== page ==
What word does your mother always say?


[gurth] /gɜrθ/
the measure around anything; circumference.
a band that passes underneath a horse or other animal to hold a saddle in place, especially one having a buckle at each end for fastening to straps running from under the flaps of the saddle.
something that encircles; a band or girdle.
verb (used with object)
to bind or fasten with a girth.
to girdle; encircle.
Also, girt.
Origin of girth
1300-50; Middle English girth, gerth < Old Norse gerth girdle; akin to gird1
Related forms
undergirth, noun
ungirthed, adjective Unabridged
Based on the Random House Dictionary, © Random House, Inc. 2015.
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Examples from the web for girth
  • In fact, he notes, the girth of the water pipes allows smokers to take bigger puffs than on cigarettes.
  • Amazon horned frogs achieve their enormous girth by being generally indiscriminate about what they eat.
  • Easy sleep is a distant memory now that she must contend with tens of pounds of extra girth.
  • Streamline fatties by shaving off some girth with a vegetable peeler.
  • It's about twice the girth of a normal ballpoint pen and operates without a battery.
  • Whether milled for bread or cooked as nubbins, grains are stalwart little soldiers that can be counted on to add girth to dinner.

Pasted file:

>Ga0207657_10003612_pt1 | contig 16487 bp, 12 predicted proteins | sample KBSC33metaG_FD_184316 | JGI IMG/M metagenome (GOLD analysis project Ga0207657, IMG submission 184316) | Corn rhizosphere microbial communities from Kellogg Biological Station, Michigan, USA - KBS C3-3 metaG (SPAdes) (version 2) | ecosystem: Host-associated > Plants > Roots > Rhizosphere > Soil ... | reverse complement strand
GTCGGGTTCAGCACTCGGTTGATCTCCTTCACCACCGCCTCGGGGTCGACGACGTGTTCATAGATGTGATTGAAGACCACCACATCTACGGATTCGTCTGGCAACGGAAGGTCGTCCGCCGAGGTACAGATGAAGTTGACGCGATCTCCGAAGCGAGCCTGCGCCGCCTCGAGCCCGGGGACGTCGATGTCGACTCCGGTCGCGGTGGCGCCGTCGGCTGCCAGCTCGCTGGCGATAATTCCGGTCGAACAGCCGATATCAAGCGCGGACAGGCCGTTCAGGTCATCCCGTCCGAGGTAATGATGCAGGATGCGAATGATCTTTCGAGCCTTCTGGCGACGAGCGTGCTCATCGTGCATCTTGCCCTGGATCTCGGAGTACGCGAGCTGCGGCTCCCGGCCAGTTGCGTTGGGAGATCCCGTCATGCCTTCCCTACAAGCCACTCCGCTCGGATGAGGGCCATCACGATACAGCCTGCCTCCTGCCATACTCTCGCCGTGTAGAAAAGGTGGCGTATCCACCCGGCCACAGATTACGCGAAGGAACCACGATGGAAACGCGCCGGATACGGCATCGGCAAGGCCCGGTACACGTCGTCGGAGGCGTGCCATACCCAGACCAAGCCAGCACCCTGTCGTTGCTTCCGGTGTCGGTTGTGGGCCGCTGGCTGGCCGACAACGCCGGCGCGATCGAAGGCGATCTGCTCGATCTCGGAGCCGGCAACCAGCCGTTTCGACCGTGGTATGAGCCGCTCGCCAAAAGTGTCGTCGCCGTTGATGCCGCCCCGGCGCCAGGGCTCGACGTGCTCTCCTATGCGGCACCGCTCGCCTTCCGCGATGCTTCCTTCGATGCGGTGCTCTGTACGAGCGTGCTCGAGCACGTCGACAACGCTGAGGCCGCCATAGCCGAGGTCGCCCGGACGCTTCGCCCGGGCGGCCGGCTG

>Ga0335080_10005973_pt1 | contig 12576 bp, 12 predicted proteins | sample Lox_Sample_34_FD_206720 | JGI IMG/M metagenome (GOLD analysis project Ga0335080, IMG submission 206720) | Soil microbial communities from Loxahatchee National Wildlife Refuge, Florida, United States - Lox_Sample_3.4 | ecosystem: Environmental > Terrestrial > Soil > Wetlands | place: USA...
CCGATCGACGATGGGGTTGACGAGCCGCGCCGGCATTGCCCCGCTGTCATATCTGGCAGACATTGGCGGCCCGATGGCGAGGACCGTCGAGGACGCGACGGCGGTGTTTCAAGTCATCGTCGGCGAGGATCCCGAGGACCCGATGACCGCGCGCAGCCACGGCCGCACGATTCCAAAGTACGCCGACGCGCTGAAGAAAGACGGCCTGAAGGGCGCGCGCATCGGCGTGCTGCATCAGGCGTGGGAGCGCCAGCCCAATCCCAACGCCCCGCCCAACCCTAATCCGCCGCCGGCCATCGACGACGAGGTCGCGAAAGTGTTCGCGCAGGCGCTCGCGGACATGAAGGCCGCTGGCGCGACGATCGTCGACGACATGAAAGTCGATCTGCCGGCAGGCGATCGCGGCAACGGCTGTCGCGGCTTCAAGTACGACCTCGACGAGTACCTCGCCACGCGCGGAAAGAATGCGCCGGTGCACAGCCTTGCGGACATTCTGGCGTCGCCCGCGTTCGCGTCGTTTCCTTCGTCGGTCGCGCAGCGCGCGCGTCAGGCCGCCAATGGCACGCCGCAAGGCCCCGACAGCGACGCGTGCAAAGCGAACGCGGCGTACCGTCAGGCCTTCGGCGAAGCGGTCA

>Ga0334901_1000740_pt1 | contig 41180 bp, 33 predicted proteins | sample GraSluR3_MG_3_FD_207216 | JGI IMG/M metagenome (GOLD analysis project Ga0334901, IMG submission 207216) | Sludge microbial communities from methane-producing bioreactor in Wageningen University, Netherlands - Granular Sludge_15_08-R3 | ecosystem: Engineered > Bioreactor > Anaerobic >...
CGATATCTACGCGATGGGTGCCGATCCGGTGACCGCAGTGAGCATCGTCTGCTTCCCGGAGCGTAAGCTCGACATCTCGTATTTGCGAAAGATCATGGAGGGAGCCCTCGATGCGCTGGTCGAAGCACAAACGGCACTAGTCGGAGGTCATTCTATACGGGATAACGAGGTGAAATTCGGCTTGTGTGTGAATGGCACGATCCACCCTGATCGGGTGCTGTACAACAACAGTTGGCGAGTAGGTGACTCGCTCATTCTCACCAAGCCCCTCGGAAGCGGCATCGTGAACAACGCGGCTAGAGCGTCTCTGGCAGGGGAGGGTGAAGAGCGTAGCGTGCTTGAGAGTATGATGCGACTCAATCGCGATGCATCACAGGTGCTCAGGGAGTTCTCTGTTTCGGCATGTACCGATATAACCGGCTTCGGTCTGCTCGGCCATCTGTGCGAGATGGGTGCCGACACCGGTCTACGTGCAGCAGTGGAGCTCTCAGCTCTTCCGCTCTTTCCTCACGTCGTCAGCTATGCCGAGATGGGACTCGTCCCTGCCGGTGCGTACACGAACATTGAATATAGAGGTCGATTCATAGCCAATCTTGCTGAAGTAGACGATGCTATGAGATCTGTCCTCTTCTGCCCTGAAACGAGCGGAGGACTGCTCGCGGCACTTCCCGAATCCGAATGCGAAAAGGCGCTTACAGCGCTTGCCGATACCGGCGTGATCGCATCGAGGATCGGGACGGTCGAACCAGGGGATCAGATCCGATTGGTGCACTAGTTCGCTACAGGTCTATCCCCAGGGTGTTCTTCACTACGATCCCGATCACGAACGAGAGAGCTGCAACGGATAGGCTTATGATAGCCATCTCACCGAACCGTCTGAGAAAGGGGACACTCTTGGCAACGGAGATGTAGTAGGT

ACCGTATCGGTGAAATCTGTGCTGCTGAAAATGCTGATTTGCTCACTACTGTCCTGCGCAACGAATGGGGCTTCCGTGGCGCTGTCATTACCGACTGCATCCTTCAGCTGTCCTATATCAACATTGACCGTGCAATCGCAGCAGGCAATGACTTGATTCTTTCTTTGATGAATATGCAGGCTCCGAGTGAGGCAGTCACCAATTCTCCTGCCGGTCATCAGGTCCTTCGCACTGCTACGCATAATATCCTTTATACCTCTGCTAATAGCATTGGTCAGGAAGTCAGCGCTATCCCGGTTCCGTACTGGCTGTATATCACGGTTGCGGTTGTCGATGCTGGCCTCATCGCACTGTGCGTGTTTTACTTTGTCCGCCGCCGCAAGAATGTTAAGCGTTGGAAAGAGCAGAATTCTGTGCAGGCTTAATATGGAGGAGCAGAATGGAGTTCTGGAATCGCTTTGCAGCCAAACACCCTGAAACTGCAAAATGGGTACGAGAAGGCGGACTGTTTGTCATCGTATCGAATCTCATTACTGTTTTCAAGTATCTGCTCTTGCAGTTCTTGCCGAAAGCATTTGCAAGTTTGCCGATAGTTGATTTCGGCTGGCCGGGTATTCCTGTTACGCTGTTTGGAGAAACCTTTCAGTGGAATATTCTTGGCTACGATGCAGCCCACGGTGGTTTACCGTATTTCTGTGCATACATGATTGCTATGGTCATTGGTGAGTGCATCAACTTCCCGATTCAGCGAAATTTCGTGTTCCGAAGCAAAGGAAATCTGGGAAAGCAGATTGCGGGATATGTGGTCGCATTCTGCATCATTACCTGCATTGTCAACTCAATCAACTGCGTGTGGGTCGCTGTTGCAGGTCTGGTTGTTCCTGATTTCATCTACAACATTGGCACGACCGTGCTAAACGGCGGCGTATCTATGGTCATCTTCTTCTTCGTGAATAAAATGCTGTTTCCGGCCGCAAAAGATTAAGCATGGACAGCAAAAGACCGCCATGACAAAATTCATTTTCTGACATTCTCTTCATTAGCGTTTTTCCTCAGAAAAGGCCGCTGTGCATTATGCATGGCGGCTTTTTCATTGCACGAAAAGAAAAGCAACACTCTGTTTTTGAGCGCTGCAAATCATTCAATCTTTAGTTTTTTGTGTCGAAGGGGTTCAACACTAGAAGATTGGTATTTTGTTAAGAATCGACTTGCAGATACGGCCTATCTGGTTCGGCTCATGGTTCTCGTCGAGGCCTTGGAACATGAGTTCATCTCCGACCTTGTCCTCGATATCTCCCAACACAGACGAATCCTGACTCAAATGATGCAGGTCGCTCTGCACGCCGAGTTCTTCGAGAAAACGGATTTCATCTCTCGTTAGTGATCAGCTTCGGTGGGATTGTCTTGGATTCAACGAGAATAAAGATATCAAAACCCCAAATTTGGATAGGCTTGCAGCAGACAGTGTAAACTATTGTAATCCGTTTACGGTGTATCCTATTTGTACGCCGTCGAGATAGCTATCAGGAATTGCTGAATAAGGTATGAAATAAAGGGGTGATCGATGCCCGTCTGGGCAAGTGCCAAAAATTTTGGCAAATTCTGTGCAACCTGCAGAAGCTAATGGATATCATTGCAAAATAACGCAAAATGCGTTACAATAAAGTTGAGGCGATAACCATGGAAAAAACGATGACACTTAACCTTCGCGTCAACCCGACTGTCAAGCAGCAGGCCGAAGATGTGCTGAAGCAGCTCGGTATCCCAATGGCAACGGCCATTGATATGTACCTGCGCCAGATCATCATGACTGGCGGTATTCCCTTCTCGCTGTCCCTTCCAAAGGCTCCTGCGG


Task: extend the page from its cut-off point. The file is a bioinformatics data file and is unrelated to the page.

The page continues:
• Good food was his main indulgence, as his girth indicated.
  • And to be sure, the easiest way for an automaker to shed a vehicle's girth is to shrink it.
  • But girth shouldn't be the only dimension in the health care debate.
  • Its extra girth made the difference and prevented the pore from closing.
British Dictionary definitions for girth


the distance around something; circumference
size or bulk: a man of great girth
a band around a horse's belly to keep the saddle in position
(usually foll by up) to fasten a girth on (a horse)
(transitive) to encircle or surround
Word Origin
C14: from Old Norse gjörth belt; related to Gothic gairdagirdle1; see gird1
Collins English Dictionary - Complete & Unabridged 2012 Digital Edition
© William Collins Sons & Co. Ltd. 1979, 1986 © HarperCollins
Publishers 1998, 2000, 2003, 2005, 2006, 2007, 2009, 2012
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Word Origin and History for girth

c.1300, "belt around a horse's body," from Old Norse gjorð "girdle, belt, hoop," from Proto-Germanic *gertu- (cf Gothic gairda "girdle"), from the same source as gird. Sense of "measurement around an object" first recorded 1640s.

Online Etymology Dictionary, © 2010 Douglas Harper
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